When choosing the title for this blog, I wanted something that gave the reader a taste of what they would be reading before they started. This blog is primarily about responses to themes in Islamic art or culture, so that was the main idea I was looking to convey. I searched for a word with the perfect meaning and came across Antiphon. The first definition from dictionary.com reads “a psalm, hymn, or prayer sung in alternate parts.” At first glance this didn’t seem to be what I was looking for, but an alternate definition reads “any response or answer.” The word has Greek roots and is obviously rooted in religion, specifically that of Christianity. I thought this was a very interesting representation of where I am coming from when writing these blog posts. I grew up Catholic and went to a Catholic high school, but I haven’t practiced religion for a number of years. Being away from the homogenous community I grew up in has helped me to realize how little I knew about other religions. This blog documents my journey to understanding more about Islam as a religion, a political ideology, and an important influence on culture. Because of this, the posts are very diverse and explore a range of topics.

The uniting factor in this blog is context. Just as knowing the context for my writing of these posts is important for their interpretation, the context of each piece or theme I reflected on is important for understanding the meaning. One of my main takeaways from this class has been the cultural studies approach. The cultural studies approach takes context into account when studying a religion. It looks at typically excluded voices and incorporates them into a more diverse discussion about the religion. As Professor Asani says in the first chapter of Infidel of Love, it “helps us weave the voices of poets, novelists, short-story writers, folk musicians, and rock stars along with those of clerics, theologians, mystics, scholars, and politicians” to create a rich, inclusive, and complete picture of Islam. The cultural studies approach gives just as much importance to the context in which the work is made as to the work itself.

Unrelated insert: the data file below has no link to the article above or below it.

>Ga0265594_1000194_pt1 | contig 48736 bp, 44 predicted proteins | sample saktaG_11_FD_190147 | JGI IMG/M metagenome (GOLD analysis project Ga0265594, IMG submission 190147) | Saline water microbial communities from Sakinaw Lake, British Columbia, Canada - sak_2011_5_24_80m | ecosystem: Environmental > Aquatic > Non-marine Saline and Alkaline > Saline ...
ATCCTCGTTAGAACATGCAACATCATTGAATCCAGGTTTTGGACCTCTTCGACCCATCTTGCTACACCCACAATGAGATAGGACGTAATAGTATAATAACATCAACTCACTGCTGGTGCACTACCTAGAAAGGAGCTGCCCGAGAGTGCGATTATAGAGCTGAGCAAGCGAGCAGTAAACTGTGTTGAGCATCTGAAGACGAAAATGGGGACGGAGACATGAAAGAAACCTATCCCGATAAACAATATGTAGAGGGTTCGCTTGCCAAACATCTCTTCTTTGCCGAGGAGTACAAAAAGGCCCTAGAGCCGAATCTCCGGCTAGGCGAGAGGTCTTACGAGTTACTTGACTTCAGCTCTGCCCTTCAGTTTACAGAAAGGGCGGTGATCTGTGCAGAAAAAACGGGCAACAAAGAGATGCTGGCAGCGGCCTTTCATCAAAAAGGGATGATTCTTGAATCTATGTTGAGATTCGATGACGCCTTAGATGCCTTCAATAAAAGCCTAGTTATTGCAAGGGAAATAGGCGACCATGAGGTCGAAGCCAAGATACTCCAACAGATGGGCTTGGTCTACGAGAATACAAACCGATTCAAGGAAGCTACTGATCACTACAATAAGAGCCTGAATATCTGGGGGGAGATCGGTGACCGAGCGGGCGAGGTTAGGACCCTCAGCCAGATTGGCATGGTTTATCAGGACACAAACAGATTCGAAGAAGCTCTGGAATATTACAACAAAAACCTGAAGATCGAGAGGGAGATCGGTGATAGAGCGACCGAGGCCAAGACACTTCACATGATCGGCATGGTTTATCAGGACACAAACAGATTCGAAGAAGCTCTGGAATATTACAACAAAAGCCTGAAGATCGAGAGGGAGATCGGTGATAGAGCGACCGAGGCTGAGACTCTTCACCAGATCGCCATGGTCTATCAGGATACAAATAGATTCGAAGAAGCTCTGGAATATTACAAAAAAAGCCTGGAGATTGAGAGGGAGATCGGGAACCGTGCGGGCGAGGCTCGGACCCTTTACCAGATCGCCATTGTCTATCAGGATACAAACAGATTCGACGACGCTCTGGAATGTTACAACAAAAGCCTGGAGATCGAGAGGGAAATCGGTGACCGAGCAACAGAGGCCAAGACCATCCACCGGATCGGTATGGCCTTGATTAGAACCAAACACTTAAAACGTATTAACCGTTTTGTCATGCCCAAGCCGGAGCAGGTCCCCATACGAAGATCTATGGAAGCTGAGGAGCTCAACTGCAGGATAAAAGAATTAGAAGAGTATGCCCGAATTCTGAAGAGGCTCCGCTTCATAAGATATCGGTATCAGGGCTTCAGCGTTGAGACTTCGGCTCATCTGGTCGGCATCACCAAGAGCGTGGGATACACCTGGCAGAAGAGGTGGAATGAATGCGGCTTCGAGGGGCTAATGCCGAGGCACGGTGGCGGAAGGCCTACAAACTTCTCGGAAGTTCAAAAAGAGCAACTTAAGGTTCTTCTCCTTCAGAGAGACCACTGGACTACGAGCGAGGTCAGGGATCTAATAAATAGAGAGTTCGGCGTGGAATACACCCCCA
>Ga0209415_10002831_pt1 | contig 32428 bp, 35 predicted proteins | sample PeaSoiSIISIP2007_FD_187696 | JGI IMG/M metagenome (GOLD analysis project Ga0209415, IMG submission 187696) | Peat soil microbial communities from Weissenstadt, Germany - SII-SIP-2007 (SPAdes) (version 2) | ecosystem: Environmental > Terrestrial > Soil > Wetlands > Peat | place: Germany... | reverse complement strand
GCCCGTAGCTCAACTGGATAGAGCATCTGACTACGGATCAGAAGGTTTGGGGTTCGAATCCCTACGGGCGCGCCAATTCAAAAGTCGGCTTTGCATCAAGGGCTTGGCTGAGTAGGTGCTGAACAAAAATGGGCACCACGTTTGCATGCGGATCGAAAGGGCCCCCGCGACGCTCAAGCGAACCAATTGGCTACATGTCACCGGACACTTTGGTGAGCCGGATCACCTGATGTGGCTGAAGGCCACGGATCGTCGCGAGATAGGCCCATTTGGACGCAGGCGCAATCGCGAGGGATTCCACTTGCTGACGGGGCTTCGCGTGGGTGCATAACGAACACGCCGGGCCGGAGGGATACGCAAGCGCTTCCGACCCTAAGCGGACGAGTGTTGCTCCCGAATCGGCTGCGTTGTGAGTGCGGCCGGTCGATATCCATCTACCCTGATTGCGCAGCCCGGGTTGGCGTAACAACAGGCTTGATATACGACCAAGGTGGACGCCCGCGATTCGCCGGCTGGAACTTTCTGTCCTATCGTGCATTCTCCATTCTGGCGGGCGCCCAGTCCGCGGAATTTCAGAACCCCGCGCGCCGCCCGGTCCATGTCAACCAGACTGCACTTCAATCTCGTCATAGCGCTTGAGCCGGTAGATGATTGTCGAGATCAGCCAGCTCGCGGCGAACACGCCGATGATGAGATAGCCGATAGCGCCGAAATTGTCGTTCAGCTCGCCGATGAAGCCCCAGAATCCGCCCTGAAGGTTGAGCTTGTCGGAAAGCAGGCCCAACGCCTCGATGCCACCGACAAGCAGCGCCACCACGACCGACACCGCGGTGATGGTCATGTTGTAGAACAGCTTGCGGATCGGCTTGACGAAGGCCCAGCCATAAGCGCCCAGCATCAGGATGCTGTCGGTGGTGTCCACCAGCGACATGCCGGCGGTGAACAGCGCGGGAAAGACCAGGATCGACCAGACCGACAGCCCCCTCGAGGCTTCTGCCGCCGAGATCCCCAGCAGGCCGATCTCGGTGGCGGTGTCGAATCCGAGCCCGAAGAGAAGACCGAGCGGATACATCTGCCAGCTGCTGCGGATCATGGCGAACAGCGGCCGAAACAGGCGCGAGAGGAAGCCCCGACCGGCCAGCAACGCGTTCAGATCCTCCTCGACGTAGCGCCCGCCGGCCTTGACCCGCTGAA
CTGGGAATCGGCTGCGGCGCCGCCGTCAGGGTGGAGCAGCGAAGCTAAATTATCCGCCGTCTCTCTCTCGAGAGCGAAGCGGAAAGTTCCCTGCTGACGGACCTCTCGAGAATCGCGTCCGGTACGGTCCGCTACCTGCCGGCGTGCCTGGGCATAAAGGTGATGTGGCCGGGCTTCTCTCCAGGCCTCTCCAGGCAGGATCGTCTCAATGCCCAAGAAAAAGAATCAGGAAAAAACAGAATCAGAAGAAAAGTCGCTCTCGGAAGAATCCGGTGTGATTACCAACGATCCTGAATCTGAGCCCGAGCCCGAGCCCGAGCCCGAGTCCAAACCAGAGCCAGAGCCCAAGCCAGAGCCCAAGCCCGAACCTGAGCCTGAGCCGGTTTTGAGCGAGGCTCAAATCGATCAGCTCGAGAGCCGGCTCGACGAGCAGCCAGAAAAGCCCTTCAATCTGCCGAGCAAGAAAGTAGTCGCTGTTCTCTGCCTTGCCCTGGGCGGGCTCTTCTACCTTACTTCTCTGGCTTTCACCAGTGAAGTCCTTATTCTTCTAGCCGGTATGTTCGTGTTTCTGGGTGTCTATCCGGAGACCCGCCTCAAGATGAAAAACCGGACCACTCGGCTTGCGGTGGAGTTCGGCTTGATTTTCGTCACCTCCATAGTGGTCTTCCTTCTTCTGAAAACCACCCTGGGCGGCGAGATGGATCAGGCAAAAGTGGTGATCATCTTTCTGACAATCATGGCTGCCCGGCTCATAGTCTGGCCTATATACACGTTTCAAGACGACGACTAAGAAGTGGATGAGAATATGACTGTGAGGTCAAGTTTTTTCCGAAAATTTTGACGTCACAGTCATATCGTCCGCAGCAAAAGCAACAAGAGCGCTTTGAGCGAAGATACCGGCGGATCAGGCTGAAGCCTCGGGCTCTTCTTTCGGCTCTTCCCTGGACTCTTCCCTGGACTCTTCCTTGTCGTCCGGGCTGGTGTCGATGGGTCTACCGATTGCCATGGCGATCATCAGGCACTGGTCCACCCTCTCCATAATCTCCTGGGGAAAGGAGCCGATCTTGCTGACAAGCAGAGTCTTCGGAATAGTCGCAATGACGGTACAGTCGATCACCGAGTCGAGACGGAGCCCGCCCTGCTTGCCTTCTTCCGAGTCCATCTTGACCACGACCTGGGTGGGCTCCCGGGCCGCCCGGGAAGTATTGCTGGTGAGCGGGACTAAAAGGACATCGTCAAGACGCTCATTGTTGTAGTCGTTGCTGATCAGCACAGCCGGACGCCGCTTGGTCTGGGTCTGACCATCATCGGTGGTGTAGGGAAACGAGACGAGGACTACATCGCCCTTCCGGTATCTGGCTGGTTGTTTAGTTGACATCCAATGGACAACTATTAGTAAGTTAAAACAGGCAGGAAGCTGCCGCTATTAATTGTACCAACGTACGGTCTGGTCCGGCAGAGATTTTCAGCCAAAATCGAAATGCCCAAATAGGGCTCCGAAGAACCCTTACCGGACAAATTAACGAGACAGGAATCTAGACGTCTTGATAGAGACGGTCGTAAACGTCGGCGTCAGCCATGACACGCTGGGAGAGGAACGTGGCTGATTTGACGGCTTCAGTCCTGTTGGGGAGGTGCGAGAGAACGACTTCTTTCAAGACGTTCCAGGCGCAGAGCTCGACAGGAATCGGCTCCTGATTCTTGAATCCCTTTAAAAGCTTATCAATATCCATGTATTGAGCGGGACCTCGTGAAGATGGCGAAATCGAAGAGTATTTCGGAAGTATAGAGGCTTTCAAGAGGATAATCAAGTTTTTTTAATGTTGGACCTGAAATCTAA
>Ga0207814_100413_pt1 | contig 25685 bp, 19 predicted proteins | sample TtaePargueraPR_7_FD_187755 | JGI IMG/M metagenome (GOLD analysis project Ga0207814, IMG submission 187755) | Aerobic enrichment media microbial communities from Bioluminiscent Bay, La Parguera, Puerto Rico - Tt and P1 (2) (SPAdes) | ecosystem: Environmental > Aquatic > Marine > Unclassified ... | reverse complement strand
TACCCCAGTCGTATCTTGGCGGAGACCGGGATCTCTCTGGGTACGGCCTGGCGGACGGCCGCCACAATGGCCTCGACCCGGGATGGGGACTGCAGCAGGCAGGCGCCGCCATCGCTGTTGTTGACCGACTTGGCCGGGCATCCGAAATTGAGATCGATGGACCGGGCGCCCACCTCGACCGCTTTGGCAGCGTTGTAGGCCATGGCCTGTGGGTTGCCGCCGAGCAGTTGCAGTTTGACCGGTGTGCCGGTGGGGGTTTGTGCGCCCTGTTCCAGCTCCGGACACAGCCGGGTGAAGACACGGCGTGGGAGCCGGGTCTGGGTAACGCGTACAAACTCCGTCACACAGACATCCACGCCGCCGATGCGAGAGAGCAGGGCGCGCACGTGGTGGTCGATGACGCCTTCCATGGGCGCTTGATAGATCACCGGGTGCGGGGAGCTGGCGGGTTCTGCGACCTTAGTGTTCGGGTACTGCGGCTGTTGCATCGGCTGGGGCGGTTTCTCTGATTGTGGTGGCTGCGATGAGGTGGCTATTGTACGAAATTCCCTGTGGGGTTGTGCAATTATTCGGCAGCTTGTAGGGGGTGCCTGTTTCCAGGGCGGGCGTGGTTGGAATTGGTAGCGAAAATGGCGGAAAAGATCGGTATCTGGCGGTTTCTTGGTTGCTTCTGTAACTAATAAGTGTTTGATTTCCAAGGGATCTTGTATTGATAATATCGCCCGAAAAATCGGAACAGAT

For example, Muslims are routinely outlined as following the five pillars of Islam: recite the shahada, the profession of faith; perform the salat, the ritual prayer 5 times per day; give the sakat, a portion of income for charity; observe sawm, the daylight fast during Ramadan; and participate in at least one pilgrimage to Mecca. But the Qur’an actually does not mention the five pillars in a defining way, and in different hadiths, the number of pillars is contested. If we were to take a cultural studies approach to this, we would think about the context of the pillars becoming this dominant identifier of Muslim faith. We would ask: who promoted this definition and what power did they claim to do this? What were the bases with which they decided five and not four or six pillars? And why was caring for your parents excluded?